In the GOP treasurer’s race, Boone County Councilwoman Elise Nieshella, GOP insider Pete Seat, Morgan County Republican Chairman Daniel Elliott, and Fort Wayne Clerk Lana Keesling are in the mix.

Seat has earned a wide array of endorsements and is seen as the embodiment of an establishment candidate. Elliott played a key role in the 2018 Republican Convention floor fight over the marriage platform plank and is expected to earn considerable social conservative support. Keesling became the first Republican Fort Wayne clerk since 1971. Nieshella appears to have earned shares of establishment and social conservative support and has spent the past couple of weeks refuting reports that she raised taxes. As of the most recent campaign finance report at the end of March, Nieshalla had outraised all of the other candidates, raising $123,000 since entering the race, in part due to self funding. No other candidate had broken $100,000 (IndyStar). HPI rates this race a tossup, with, perhaps, a slight edge to Seat, but in reality, who really knows how this race will turn out?

The winner will face Democrat Monroe County Treasurer Jessica McClellan, who is serving her second term. McClellan oversees the investment of over $100 million in public funds and has increased interest income to the county by diversifying investments. Additionally, McClellan is the vice president of the Indiana County Treasurers’ Association. “I have the experience to bring a balance of power to the oversight of our public funds and stretch the value of our healthy cash reserves to aid the needs of urban and rural communities,” McClellan said after the party unveiled its ticket on Monday.

Auditor Klutz will face Democrat ZeNai Brooks of Indianapolis. Brooks is a CPA, author, pastor’s wife and “millennial leader” with extensive business and civic experience. She has combined her passion for community advocacy and her professional career as the controller of the corporate responsibility function of Cummins, a Fortune 200 company. She also serves as a board member with the INCPAS and as the Central Region president and national director with the National Association of Black Accountants.

“It’s an honor to be running as the Democratic nominee for state auditor as an extension of my career and dedication to the accounting profession for almost 15 years,” Brooks said on Monday. “I also recognize the importance of representation and am excited about adding diversity on this ticket. I look forward to creating more exposure for the state auditor and building a bridge between policy and what the residents of Indiana care about.”

To the 2022 statewide field, enjoy Friday and Saturday. It’s likely to be your 15 minutes of fame.

Republican Convention schedule

The Indiana Republican Convention will be held at the Indiana Farmers Coliseum.

Friday, June 17th, Crowne Plaza Hotel 

9 a.m. – 8 p.m.: Credential Pick-up (Illinois Street Ballroom)

10 a.m.: Committee on Resolutions (Illinois Street Ballroom)

11:30 a.m.: Committee on Permanent Organization, Rules, and Order of Business (Illinois Street Ballroom)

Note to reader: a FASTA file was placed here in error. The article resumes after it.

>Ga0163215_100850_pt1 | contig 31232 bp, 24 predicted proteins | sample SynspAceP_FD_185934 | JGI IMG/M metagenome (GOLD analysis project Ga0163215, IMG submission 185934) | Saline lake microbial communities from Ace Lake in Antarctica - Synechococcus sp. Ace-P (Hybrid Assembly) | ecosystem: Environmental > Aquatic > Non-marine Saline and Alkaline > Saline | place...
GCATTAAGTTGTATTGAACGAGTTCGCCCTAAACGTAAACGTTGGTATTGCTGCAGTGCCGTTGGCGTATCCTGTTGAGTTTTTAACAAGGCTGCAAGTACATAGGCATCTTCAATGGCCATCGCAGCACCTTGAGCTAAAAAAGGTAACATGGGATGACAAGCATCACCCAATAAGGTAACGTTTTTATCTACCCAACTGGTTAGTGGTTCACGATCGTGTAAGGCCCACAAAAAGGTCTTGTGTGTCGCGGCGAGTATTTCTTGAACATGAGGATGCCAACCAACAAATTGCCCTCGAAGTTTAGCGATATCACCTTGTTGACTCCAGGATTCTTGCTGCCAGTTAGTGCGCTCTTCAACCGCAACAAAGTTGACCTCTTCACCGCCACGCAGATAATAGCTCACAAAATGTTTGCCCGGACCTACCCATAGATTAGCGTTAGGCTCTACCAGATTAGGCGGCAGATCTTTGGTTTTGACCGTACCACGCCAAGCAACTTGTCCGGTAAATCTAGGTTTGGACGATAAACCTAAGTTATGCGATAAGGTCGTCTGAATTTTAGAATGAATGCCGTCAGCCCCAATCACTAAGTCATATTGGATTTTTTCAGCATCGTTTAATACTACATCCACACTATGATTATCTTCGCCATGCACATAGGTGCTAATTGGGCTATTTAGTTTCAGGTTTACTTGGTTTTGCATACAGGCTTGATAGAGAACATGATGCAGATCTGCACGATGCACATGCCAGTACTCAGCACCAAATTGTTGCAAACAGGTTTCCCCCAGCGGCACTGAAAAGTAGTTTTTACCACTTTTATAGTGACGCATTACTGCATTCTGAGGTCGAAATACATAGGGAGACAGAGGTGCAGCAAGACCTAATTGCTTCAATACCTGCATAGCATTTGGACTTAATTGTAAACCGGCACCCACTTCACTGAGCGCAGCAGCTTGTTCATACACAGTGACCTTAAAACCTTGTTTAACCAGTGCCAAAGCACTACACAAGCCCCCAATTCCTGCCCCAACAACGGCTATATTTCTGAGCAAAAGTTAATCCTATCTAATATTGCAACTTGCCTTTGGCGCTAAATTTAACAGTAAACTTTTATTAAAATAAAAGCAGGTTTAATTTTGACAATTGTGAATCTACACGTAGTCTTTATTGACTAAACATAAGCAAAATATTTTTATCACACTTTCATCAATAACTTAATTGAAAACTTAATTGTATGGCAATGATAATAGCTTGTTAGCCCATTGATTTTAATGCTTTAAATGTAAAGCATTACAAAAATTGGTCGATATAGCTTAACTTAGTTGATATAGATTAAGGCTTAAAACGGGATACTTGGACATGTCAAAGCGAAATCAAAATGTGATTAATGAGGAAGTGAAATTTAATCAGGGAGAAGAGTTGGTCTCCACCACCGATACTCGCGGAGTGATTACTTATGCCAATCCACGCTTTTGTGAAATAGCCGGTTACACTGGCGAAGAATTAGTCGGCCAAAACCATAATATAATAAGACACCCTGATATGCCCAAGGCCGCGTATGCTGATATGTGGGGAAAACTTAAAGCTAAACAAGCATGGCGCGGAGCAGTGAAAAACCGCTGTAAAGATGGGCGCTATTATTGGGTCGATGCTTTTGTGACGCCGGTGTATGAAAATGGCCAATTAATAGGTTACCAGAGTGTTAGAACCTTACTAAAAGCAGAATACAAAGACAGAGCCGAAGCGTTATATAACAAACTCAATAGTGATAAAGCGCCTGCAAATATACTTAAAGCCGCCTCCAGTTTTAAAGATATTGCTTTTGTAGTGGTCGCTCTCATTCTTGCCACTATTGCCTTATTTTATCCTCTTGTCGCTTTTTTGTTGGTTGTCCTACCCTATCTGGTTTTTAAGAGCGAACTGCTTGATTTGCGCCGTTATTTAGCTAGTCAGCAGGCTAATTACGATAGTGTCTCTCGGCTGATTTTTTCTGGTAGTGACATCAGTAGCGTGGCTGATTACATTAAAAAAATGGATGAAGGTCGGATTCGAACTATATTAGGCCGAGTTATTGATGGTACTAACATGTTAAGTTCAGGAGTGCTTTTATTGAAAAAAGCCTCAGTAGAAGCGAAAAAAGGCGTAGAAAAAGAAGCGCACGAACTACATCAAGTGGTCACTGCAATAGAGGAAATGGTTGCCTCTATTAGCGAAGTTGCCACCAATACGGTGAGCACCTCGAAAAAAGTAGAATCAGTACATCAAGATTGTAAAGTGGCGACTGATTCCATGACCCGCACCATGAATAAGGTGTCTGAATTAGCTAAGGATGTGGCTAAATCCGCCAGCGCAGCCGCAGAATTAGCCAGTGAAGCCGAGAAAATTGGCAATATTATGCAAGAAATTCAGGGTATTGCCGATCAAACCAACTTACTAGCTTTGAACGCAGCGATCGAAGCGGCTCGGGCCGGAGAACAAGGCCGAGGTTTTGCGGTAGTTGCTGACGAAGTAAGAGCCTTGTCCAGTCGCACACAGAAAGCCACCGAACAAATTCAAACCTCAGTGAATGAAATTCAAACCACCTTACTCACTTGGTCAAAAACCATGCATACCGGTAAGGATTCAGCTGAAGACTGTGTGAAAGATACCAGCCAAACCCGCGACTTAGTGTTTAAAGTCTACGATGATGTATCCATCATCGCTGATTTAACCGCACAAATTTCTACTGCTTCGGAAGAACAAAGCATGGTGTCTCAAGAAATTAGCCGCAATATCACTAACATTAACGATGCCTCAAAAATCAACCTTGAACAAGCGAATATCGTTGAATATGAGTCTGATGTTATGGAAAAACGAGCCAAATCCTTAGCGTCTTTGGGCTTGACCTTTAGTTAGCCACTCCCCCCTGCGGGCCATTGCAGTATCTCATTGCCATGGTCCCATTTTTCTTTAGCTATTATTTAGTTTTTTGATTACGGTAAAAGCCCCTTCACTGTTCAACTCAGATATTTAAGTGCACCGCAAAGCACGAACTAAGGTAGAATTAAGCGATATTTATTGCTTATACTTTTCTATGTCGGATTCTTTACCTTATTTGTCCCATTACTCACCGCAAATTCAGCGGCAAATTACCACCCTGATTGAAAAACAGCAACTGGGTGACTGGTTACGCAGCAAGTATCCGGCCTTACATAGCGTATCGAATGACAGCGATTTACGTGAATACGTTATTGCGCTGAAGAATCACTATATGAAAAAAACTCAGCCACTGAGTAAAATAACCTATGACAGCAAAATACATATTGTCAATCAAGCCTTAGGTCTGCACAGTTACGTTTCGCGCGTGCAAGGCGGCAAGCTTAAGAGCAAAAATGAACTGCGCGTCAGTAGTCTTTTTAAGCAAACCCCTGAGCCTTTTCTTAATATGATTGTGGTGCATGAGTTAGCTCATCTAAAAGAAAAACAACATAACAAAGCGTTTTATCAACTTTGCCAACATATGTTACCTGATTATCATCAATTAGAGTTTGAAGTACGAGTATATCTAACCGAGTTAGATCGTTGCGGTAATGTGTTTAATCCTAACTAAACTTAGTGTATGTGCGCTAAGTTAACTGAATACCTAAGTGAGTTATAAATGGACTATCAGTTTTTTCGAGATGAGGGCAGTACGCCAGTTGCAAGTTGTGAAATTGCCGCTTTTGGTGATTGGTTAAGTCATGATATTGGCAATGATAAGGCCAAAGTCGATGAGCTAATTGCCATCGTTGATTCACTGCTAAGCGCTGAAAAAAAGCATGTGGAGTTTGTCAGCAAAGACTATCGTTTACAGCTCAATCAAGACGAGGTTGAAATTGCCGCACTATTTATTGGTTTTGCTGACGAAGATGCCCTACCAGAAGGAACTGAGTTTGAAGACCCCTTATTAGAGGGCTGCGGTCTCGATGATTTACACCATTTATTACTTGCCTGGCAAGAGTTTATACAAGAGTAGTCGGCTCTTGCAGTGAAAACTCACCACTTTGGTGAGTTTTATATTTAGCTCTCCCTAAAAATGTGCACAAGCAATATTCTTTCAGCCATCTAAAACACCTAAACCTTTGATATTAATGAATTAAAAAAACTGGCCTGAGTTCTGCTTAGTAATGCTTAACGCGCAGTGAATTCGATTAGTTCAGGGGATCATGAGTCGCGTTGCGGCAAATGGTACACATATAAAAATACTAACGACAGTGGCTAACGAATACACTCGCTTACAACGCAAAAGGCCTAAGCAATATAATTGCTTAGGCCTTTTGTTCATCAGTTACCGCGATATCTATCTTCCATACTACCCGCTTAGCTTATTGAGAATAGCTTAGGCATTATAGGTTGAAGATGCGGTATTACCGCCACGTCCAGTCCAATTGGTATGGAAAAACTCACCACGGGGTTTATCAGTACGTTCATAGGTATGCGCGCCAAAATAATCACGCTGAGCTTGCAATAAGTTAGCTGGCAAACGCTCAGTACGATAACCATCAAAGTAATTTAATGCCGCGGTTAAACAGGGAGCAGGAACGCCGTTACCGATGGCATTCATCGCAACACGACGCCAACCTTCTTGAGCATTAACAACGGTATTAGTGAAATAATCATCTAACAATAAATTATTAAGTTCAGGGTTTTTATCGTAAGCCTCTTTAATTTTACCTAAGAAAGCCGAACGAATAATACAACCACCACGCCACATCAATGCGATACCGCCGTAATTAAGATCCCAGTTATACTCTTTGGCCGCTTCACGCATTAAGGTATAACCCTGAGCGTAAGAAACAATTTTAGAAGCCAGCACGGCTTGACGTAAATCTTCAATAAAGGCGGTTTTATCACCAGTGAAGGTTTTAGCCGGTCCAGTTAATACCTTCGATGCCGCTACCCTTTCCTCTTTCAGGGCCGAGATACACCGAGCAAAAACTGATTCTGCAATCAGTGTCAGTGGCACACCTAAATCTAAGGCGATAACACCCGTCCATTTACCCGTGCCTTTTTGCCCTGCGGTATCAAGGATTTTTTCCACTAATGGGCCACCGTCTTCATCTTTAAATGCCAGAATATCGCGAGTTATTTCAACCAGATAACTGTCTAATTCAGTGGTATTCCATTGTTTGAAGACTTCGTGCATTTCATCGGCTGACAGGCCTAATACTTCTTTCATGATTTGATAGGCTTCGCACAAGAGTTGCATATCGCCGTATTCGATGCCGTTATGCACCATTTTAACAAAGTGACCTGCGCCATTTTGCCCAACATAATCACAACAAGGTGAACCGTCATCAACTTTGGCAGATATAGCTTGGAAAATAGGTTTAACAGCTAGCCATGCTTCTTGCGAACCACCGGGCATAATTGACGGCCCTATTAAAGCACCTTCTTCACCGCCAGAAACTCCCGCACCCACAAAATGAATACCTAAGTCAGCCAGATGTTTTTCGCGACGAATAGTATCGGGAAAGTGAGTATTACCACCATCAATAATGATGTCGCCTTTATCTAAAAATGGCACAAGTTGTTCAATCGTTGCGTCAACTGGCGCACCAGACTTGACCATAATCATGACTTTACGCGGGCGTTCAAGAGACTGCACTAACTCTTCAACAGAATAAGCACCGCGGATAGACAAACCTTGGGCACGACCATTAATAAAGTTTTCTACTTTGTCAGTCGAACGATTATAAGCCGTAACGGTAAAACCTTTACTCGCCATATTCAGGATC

5:30 p.m. – 9 p.m.: Welcome Reception & Entertainment (Crowne Plaza Hotel, Heavy Hors D’oeuvres Available)

5:30 p.m.: Convention Welcome & Opening Remarks 

6 p.m.: Vinnie and the Moochers Takes the Stage

7 p.m.: Hospitality Suites Provided by Candidates Open (Offering Various Food and Beverages)

7:30 p.m.: Main Reception Concludes

9 p.m.: Official Events Conclude for the Evening

Saturday, June 18th, Indiana Farmers Coliseum 

8 a.m. - 10 a.m.: Credential Pick-up

9 a.m.: Convention Floor Opens, Vendor and Candidate Booths Open

10 a.m.: Convention Convenes

Official Welcome

Committee Reports

Committee on Resolutions

Committee on Permanent Organization, Rules, and Order of Business

Committee on Credentials

Nominations/Voting for State Office: Auditor of State; Secretary of State; Treasurer of State

Indiana Democrat Convention schedule

Big Dem Weekend Schedule (all times listed are EDT):

Friday, June 17

10:30 a.m. – 2 p.m.: SCC Meeting – The Skyline Club. General meeting begins at 12:00PM

3 p.m. – 4 p.m.: Temporary Credentials Committee – IDP Headquarters

5:30 p.m. – 7 p.m.: Sponsors Reception – RM 235
Email for sponsorship levels

7 p.m.: State HH Dinner – Hall J

6 p.m. Doors open, General admission cocktail reception (cash bar)- Hall J Lobby

10 p.m.: Official HH After-Party hosted by IN Young Democrats- Loughmiller’s Pub

Saturday, June 18

7 a.m. -9:30 a.m.: Delegate Registration – Hall K Lobby. Delegates must pick up credentials by 9:30am

10 a.m.-11:30 a.m.: District Meetings

1st Congressional District Meeting – RM 135-136

2nd Congressional District Meeting – RM 231-232

3rd Congressional District Meeting – RM 238-239

4th Congressional District Meeting – RM 130-131

5th Congressional District Meeting – RM 240-241

6th Congressional District Meeting – RM 233-234

7th Congressional District Meeting – RM 140-142

8th Congressional District Meeting – RM 137-139

9th Congressional District Meeting – RM 133-134

11:30 a.m.-12:30 p.m.: Break for Lunch

12:30-1:30 p.m.: Constituency Caucus Meetings

College Democrats of IN – RM 130-131

IN Dem African American Caucus – RM 233-234

IN Young Democrats and IN Stonewall Caucus – RM 140-142

IN Dem Latino Caucus – RM 238-239

IN State Teachers Association – RM 133-134

Labor Caucus – RM 137-139

Women’s Council – RM 135-136

1:30-2:30 p.m.: Permanent Convention Committee Meetings, Credentials – RM 242, 
Resolutions – RM 231-232, Rules – RM 240-241

3 p.m. – 6 p.m.: General Session with Keynote Speaker: Congresswoman and Illinois Dems State Chair Robin Kelly – Hall K.